Sierra Leone’s Parliament must stand for accountability and transparency

SierraeyeSalone: Sierra Leone Telegraph: 23 June 2024:

The suspension of Auditor General Lara Taylor-Pearce in November 2021 sent shockwaves throughout Sierra Leone.

Known for her integrity and professionalism, Taylor-Pearce’s suspension, along with her deputy Tamba Momoh, on allegations of ‘professional misconduct’ raised significant concerns about the independence of oversight institutions in our country.

In December 2021, a tribunal was established to investigate these allegations. Fast forward to June 2024, the tribunal has presented its report to the President, and although the contents of the report remain undisclosed, speculation abounds that it recommends Taylor-Pearce’s removal from office.

If true, this recommendation must now be approved by a two-thirds majority in Parliament as per Section 137(10) of our Constitution. This is a critical juncture for our democracy. Parliament faces a stark choice: to uphold the principles of accountability and transparency or to endorse a process shrouded in questionable independence.

An oversight institution like the Audit Service Sierra Leone must remain free from political interference to perform its duties effectively.

Her solicitors filed papers in the Supreme Court, seeking, among other things, the Court’s interpretation of sections 137(4), 137(5), and 137(6) of the Constitution of Sierra Leone, 1991. They questioned whether the Judicial and Legal Service Commission could recommend investigating the Plaintiff without prior complaints from a third party.

Additionally, they argued that the tribunal set up to investigate the Plaintiff was improperly constituted, as the appointed members did not meet the required qualifications of having been substantive Justices of the Supreme Court. They further asserted that the Judicial and Legal Service Commission violated due process and principles of natural justice by not informing the Plaintiff of the specific allegations and not involving her in the investigation process.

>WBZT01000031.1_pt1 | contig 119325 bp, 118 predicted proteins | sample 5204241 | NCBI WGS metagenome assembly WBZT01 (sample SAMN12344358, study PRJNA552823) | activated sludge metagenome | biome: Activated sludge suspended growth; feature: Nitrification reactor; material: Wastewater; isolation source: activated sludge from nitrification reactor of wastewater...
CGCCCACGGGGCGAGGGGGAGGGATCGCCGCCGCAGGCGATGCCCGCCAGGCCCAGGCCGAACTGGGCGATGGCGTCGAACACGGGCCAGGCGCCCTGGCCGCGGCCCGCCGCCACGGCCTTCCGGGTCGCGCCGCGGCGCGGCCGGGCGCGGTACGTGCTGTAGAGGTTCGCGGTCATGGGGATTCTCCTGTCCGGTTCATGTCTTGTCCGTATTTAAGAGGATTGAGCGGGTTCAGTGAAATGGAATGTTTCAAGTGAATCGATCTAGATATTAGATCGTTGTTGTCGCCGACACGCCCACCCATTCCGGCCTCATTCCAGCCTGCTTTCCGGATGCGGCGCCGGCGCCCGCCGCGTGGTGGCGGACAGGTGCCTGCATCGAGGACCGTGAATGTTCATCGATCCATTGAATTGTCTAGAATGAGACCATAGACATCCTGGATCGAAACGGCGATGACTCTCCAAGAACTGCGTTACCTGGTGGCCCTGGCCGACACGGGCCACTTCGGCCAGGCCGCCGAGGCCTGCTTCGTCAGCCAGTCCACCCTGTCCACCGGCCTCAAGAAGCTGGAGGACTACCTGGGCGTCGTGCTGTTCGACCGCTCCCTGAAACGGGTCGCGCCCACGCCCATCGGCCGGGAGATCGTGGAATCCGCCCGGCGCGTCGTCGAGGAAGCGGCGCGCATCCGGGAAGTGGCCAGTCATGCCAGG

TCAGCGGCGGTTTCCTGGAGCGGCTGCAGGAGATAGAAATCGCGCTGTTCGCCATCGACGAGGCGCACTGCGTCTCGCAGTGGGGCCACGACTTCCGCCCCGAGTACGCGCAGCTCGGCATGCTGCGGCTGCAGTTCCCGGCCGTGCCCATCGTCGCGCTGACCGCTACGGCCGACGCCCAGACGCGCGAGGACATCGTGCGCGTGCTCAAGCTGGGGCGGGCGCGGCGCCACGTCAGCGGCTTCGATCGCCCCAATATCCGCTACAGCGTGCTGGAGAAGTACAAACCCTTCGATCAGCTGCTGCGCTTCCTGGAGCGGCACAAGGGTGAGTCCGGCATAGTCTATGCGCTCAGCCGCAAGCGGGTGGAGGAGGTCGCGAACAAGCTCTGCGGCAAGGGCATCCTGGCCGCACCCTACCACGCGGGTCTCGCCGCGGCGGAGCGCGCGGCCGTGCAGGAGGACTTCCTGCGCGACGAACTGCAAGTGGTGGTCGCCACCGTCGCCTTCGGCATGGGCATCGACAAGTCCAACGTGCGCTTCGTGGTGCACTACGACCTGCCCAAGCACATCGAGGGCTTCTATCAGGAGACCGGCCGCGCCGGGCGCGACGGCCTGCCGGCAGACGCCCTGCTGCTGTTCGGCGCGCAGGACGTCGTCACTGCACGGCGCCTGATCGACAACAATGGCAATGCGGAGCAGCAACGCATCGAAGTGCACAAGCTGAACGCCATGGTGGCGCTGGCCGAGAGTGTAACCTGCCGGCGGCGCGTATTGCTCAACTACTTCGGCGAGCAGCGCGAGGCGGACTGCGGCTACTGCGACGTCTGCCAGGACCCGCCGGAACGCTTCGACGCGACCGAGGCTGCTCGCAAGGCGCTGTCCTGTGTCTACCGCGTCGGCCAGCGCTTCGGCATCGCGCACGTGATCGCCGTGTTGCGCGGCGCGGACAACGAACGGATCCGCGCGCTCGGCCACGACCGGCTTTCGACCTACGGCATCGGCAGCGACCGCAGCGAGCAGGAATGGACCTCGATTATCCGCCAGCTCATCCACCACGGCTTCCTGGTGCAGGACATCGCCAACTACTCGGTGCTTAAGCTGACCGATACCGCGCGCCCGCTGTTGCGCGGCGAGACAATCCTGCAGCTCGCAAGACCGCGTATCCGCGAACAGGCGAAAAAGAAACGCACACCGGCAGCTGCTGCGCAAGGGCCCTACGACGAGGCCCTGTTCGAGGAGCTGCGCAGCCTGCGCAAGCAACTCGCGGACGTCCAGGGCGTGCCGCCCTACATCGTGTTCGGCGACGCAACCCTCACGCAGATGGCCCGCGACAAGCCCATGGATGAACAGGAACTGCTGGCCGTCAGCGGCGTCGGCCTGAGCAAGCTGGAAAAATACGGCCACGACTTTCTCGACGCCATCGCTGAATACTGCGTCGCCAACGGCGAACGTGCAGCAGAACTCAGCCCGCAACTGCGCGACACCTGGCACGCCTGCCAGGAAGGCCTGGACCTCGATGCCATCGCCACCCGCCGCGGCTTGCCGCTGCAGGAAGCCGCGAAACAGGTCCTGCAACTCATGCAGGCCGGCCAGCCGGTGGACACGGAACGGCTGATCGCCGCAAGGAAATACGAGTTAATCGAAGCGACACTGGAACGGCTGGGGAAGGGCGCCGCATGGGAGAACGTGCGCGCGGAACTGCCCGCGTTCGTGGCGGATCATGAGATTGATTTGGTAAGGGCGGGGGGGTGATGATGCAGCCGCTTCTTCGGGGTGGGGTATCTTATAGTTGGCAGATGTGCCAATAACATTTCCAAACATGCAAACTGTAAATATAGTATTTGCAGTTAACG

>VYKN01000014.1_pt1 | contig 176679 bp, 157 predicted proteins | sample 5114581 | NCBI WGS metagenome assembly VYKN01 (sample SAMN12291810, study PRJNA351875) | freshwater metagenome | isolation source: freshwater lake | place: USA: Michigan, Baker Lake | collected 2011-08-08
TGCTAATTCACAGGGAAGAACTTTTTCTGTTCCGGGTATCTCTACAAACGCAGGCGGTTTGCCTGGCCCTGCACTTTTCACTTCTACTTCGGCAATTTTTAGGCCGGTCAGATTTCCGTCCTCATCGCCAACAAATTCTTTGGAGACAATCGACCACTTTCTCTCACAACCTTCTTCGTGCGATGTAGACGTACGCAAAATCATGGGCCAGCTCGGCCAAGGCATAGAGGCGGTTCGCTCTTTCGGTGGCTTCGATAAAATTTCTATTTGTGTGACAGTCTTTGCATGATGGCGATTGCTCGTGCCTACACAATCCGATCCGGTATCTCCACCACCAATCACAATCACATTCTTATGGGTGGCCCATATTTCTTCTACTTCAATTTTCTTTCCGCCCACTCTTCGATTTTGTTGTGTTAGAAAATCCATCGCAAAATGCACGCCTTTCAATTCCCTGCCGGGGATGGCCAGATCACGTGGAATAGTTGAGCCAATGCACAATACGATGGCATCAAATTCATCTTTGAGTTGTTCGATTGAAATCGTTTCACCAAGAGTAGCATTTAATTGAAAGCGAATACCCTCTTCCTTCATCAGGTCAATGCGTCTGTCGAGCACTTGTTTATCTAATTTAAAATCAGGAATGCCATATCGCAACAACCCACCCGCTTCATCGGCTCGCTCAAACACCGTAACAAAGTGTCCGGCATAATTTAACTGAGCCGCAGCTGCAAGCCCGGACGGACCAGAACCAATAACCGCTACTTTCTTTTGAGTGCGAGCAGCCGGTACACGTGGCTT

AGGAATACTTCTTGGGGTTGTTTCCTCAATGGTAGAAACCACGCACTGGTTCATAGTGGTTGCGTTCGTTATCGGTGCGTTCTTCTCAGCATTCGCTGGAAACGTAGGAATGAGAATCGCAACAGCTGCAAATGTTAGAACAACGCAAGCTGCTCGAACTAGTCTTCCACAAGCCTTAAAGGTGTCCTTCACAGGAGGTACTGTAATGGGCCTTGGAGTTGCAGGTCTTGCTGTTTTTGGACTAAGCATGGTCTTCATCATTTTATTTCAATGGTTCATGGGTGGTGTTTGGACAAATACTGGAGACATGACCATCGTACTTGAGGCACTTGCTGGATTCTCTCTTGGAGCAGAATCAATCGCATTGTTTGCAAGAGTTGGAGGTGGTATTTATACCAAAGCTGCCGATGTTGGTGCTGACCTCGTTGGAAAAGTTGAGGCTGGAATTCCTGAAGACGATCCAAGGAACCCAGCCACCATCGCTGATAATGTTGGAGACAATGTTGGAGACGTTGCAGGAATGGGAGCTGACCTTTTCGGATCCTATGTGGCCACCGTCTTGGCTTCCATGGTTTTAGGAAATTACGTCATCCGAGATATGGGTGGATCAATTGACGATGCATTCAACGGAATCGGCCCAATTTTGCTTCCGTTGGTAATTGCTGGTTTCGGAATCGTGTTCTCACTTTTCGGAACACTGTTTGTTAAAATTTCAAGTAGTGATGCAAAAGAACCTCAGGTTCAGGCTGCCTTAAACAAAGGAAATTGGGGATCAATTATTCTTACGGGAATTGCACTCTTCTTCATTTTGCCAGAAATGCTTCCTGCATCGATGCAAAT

Despite several correspondences to Chief Justice Edwards, the matter was never listed for hearing. By letter dated November 18, 2021, our founder – Basita Michael, a former President of the Sierra Leone Bar Association resigned from the Judicial and Legal Service Commission, noting that “in the absence of the presentation of any allegation of misconduct to the Commission, it ought not to have agreed to the setting up of the tribunal.”

The charges against Taylor-Pearce and Momoh hinge on the alleged ‘breach of confidentiality and professional misconduct’ during a compliance audit of the Office of the President.

Specifically, the concern was that the Auditor General contacted hotels in Lebanon, South Africa, and The Gambia to verify receipts submitted for audit without the explicit approval of the Office of the President.

However, it is common practice for auditors to independently verify documents and information in the course of their duties. Requiring permission from the auditee – in this case, the Office of the President – would undermine the very essence of independent auditing.

Taylor-Pearce’s track record speaks for itself. She has consistently carried out her duties with the utmost professionalism, investigating even the highest offices without fear or favour.

The people of Sierra Leone know the truth. Now, the onus is on Parliament. As the representatives of the people, they must decide whether to support a questionable process or to stand with the people they serve.

Approving the removal of Lara Taylor-Pearce would not only be a disservice to her but also to the principles of accountability and transparency that are the bedrock of any functioning democracy.

Parliament must reject any recommendation for Taylor-Pearce’s removal. They must act as the true representatives of the people, upholding the integrity of oversight institutions, and ensuring that the fight against corruption and for good governance remains robust and untainted.

The people of Sierra Leone deserve nothing less.

Source: SierraeyeSalone

1 Comment

  1. Any time the issue of Lara Taylor-Pearce comes up I feel sick to the pit of my stomach, almost the same feeling that develops in me when I think of all the people Bio has killed.

    The only evil which Lara Taylor-Pearce seems to have committed was to be totally professional in her job by presenting government financial figures crudely, totally untampered with, for the benefit of the people of Sierra Leone, for them to see sources and applications of their money.

    Bio and his entourage were shaken by this, hence the suspension of the Auditor-general and the suppression of her report more than three years ago. The report would have revealed the criminality of Bio and his fellow gangsters, which contributed and continues to contribute to the suffering of the people.

    The current parliament is an extension of State House in the same way as the Judiciary has become an extension of the Executive. No justice should be expected for Lara Taylor-Pearce until Bio and his SLPP are removed from office by any means necessary.

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